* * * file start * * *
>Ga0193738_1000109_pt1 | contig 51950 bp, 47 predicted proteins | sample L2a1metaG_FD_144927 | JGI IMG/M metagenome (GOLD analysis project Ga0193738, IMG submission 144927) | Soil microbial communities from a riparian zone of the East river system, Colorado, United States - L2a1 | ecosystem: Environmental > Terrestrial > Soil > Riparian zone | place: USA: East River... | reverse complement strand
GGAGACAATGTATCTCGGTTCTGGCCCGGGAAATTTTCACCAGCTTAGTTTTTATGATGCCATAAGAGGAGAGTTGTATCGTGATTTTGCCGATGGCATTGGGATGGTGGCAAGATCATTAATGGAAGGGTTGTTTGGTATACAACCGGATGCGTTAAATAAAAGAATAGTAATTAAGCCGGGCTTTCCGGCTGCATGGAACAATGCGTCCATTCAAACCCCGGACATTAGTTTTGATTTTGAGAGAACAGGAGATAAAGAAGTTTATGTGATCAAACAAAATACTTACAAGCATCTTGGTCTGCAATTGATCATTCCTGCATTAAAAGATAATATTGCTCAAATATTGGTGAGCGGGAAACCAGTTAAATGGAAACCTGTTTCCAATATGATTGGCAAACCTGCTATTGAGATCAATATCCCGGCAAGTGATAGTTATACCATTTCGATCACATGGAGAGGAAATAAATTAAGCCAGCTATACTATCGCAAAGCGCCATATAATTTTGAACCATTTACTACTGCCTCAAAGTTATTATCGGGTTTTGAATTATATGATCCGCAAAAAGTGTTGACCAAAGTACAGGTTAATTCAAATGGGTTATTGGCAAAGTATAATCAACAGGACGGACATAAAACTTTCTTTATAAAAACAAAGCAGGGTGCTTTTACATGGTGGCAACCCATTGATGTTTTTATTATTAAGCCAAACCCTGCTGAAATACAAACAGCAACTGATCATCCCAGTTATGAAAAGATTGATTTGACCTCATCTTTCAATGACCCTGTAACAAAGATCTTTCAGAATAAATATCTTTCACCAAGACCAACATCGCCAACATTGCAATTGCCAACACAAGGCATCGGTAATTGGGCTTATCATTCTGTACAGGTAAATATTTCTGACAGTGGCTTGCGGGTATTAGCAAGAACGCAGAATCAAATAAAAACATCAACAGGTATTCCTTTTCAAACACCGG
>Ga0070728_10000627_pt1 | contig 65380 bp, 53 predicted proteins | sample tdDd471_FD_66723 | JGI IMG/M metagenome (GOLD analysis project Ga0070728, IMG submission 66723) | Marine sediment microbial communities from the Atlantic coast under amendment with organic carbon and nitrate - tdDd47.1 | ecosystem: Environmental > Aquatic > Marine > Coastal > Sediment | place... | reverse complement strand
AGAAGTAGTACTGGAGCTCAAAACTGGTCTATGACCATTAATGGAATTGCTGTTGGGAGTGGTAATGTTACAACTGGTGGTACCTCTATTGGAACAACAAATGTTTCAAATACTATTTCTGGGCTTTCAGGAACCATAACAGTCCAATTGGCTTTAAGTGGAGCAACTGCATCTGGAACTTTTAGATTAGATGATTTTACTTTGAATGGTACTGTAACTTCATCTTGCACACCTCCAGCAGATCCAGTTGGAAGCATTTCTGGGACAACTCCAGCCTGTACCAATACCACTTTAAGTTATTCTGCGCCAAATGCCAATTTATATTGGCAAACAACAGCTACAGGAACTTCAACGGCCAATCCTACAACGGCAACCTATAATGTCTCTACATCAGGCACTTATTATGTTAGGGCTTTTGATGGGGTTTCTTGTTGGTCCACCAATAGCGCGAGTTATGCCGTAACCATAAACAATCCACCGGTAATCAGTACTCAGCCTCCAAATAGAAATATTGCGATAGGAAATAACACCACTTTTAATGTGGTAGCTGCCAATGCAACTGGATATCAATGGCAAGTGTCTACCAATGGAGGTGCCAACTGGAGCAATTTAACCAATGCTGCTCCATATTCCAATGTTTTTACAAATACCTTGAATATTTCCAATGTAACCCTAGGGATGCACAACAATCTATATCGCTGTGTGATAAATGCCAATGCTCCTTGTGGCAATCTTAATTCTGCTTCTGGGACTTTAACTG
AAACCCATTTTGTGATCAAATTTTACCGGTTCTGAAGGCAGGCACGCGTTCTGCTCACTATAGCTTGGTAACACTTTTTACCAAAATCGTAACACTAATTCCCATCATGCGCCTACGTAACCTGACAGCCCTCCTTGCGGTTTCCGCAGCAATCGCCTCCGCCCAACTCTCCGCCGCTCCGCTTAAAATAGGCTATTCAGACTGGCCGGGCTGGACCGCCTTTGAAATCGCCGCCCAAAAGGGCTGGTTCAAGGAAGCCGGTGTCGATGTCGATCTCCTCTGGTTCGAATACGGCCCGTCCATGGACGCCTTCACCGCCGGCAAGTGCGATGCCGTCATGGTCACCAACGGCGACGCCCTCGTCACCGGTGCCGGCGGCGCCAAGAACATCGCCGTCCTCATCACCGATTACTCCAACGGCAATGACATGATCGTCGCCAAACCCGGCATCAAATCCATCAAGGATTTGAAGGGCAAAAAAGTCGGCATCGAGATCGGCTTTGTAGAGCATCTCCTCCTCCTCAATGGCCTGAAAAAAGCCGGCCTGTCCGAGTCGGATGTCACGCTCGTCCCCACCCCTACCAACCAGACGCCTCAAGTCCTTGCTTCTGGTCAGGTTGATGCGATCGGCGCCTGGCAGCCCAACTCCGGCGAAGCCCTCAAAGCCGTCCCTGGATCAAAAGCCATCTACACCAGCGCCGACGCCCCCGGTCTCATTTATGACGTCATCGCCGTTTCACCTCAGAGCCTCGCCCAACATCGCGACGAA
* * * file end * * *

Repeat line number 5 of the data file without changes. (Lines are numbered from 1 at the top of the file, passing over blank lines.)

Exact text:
AAACCCATTTTGTGATCAAATTTTACCGGTTCTGAAGGCAGGCACGCGTTCTGCTCACTATAGCTTGGTAACACTTTTTACCAAAATCGTAACACTAATTCCCATCATGCGCCTACGTAACCTGACAGCCCTCCTTGCGGTTTCCGCAGCAATCGCCTCCGCCCAACTCTCCGCCGCTCCGCTTAAAATAGGCTATTCAGACTGGCCGGGCTGGACCGCCTTTGAAATCGCCGCCCAAAAGGGCTGGTTCAAGGAAGCCGGTGTCGATGTCGATCTCCTCTGGTTCGAATACGGCCCGTCCATGGACGCCTTCACCGCCGGCAAGTGCGATGCCGTCATGGTCACCAACGGCGACGCCCTCGTCACCGGTGCCGGCGGCGCCAAGAACATCGCCGTCCTCATCACCGATTACTCCAACGGCAATGACATGATCGTCGCCAAACCCGGCATCAAATCCATCAAGGATTTGAAGGGCAAAAAAGTCGGCATCGAGATCGGCTTTGTAGAGCATCTCCTCCTCCTCAATGGCCTGAAAAAAGCCGGCCTGTCCGAGTCGGATGTCACGCTCGTCCCCACCCCTACCAACCAGACGCCTCAAGTCCTTGCTTCTGGTCAGGTTGATGCGATCGGCGCCTGGCAGCCCAACTCCGGCGAAGCCCTCAAAGCCGTCCCTGGATCAAAAGCCATCTACACCAGCGCCGACGCCCCCGGTCTCATTTATGACGTCATCGCCGTTTCACCTCAGAGCCTCGCCCAACATCGCGACGAA